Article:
Why Medieval Cats Look Like… That
Call it the Cats (2019) Effect or an escape from our incessantly chaotic timeline, but in recent months, Medieval cats have quietly erupted in meme popularity. If you’ve ever seen one, you know exactly what I’m talking about.
“Those cat paintings always look like someone told the painter what a cat was, but didn’t bother to explain that they aren’t tiny humans who are haunting the homes of noblemen,” creative director and feline enthusiast Roger Feeley-Lussier told me.
“Medieval cats look like someone watched a blurry DVD rip of the movie ‘Cats’ and then forgot how to paint,” social media manager and meme historian David Russell echoed.
The sheer absurdity of these drawings raises some flags. Were cats simply body snatched for a few hundred years? Were they ephemerally replaced by humanoid fur demons, or did the monks who wrote manuscripts just really prefer dogs?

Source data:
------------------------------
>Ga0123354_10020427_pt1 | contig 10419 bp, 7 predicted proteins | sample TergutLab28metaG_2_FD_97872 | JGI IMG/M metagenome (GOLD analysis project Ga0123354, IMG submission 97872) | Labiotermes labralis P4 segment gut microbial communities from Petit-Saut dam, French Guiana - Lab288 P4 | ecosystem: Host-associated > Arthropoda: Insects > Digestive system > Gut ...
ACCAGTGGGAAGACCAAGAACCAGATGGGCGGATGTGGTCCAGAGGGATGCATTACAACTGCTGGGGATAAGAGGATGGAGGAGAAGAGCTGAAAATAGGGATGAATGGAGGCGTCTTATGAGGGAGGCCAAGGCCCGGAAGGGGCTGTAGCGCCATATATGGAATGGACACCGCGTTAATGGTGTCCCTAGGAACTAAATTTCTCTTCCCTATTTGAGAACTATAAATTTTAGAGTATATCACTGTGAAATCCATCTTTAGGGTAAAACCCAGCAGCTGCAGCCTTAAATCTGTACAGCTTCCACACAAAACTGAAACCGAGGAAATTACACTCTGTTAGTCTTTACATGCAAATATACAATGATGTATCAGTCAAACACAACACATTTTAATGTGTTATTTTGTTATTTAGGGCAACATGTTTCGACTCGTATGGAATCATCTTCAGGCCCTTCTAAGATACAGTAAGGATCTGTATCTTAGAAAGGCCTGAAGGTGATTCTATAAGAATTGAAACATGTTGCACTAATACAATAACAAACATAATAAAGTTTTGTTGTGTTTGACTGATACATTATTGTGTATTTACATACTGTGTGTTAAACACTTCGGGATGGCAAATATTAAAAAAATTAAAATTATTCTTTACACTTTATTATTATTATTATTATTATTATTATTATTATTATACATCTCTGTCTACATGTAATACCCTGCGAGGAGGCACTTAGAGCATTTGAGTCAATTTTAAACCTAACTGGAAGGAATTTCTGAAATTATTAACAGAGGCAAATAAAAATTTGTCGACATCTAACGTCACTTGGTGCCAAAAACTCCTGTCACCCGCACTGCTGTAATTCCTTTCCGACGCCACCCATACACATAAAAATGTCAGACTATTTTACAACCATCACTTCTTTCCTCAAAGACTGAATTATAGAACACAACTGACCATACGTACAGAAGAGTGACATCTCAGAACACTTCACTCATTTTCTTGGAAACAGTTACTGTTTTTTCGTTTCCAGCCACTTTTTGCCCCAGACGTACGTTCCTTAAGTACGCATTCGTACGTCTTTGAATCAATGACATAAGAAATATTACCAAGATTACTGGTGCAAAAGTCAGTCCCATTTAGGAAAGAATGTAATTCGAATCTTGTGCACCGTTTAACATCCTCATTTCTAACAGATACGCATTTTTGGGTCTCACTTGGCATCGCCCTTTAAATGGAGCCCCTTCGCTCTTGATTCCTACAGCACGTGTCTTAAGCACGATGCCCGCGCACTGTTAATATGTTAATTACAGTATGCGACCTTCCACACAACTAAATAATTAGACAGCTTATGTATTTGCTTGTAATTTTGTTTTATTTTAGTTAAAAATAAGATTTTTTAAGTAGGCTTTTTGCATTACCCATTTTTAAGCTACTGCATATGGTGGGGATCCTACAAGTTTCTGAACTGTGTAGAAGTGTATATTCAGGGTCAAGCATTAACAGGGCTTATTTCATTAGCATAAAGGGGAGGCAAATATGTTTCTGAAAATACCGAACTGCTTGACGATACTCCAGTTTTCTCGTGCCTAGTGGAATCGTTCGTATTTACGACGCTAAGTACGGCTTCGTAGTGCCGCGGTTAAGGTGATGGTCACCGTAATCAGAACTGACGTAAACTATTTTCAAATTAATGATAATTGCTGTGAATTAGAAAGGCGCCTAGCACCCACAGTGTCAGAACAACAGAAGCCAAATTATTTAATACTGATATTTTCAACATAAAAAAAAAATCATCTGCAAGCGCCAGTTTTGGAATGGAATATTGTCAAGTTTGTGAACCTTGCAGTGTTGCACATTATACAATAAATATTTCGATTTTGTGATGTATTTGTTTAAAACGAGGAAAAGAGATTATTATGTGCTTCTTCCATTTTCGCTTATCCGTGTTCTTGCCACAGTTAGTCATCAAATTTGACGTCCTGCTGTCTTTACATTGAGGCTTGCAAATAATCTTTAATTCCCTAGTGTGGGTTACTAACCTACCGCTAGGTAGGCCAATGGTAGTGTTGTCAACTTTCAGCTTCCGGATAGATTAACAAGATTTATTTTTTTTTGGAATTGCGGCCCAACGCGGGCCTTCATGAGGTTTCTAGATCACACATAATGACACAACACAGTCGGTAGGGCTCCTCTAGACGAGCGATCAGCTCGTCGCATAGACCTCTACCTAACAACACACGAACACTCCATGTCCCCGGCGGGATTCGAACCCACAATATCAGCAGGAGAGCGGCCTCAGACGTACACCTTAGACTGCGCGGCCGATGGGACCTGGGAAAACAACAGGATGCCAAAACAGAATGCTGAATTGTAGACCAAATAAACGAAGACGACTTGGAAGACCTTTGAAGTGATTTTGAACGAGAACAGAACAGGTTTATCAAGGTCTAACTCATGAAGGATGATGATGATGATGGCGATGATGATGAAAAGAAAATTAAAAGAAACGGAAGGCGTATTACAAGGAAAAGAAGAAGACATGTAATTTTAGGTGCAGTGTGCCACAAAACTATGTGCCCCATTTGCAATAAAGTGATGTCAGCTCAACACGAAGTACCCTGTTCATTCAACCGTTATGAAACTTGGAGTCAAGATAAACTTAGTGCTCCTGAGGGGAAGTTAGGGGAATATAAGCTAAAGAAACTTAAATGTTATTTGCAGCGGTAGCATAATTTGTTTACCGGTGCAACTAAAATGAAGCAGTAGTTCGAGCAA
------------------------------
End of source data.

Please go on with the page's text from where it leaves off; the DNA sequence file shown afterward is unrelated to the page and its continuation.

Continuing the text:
All cats are a little demonic, as their humans would probably attest to. It turns out Medieval scribes were maybe just a little more on the nose about it.
“In the Medieval period, animals were understood to be the mirror of human society,” historian Damien Kempf, who is writing a book on Medieval depictions of animals, told me. “Even though animals were believed to be irrational beings, they were given human traits and characteristics.” Dogs, for example, were lauded for being loyal companions, created to guard the house and assist in the hunt.
Cats? Not so much.
“Sources emphasize the rather unruly nature of cats,” Kempf said. “Unlike dogs, cats cannot be trained to be loyal and obedient. As one author complains, they will go to whoever gives them food.” So that’s one reason cats probably got such an unflattering edit.
I mean, come on: